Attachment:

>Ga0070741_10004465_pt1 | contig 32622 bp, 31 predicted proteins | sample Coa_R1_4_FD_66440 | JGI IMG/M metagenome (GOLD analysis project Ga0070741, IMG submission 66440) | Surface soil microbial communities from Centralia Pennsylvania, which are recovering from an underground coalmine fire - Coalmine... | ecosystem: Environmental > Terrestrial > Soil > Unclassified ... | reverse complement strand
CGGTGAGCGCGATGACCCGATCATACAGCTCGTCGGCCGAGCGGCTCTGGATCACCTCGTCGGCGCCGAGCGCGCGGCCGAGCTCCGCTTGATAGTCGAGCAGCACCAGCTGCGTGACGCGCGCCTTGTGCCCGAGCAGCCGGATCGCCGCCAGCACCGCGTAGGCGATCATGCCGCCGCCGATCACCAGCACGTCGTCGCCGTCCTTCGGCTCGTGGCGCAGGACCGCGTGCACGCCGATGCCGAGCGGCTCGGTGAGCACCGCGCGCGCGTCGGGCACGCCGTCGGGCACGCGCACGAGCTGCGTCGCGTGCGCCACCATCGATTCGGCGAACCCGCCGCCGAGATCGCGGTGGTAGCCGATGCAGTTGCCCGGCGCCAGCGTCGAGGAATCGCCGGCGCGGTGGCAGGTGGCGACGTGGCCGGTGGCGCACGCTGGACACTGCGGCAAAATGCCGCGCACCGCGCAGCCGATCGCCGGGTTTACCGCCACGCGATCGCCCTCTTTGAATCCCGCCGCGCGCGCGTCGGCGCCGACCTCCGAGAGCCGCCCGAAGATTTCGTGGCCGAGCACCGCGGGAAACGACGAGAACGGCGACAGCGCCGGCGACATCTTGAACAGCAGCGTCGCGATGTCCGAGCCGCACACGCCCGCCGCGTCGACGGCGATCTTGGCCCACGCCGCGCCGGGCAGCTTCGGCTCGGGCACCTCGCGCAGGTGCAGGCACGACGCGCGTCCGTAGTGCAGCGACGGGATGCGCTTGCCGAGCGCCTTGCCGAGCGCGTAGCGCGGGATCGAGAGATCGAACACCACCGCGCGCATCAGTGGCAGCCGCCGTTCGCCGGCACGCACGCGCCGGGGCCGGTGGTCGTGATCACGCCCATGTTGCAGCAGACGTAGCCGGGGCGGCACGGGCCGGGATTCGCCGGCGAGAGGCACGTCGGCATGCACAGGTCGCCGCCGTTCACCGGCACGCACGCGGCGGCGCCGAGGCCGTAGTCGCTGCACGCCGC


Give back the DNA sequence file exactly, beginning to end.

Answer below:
>Ga0070741_10004465_pt1 | contig 32622 bp, 31 predicted proteins | sample Coa_R1_4_FD_66440 | JGI IMG/M metagenome (GOLD analysis project Ga0070741, IMG submission 66440) | Surface soil microbial communities from Centralia Pennsylvania, which are recovering from an underground coalmine fire - Coalmine... | ecosystem: Environmental > Terrestrial > Soil > Unclassified ... | reverse complement strand
CGGTGAGCGCGATGACCCGATCATACAGCTCGTCGGCCGAGCGGCTCTGGATCACCTCGTCGGCGCCGAGCGCGCGGCCGAGCTCCGCTTGATAGTCGAGCAGCACCAGCTGCGTGACGCGCGCCTTGTGCCCGAGCAGCCGGATCGCCGCCAGCACCGCGTAGGCGATCATGCCGCCGCCGATCACCAGCACGTCGTCGCCGTCCTTCGGCTCGTGGCGCAGGACCGCGTGCACGCCGATGCCGAGCGGCTCGGTGAGCACCGCGCGCGCGTCGGGCACGCCGTCGGGCACGCGCACGAGCTGCGTCGCGTGCGCCACCATCGATTCGGCGAACCCGCCGCCGAGATCGCGGTGGTAGCCGATGCAGTTGCCCGGCGCCAGCGTCGAGGAATCGCCGGCGCGGTGGCAGGTGGCGACGTGGCCGGTGGCGCACGCTGGACACTGCGGCAAAATGCCGCGCACCGCGCAGCCGATCGCCGGGTTTACCGCCACGCGATCGCCCTCTTTGAATCCCGCCGCGCGCGCGTCGGCGCCGACCTCCGAGAGCCGCCCGAAGATTTCGTGGCCGAGCACCGCGGGAAACGACGAGAACGGCGACAGCGCCGGCGACATCTTGAACAGCAGCGTCGCGATGTCCGAGCCGCACACGCCCGCCGCGTCGACGGCGATCTTGGCCCACGCCGCGCCGGGCAGCTTCGGCTCGGGCACCTCGCGCAGGTGCAGGCACGACGCGCGTCCGTAGTGCAGCGACGGGATGCGCTTGCCGAGCGCCTTGCCGAGCGCGTAGCGCGGGATCGAGAGATCGAACACCACCGCGCGCATCAGTGGCAGCCGCCGTTCGCCGGCACGCACGCGCCGGGGCCGGTGGTCGTGATCACGCCCATGTTGCAGCAGACGTAGCCGGGGCGGCACGGGCCGGGATTCGCCGGCGAGAGGCACGTCGGCATGCACAGGTCGCCGCCGTTCACCGGCACGCACGCGGCGGCGCCGAGGCCGTAGTCGCTGCACGCCGC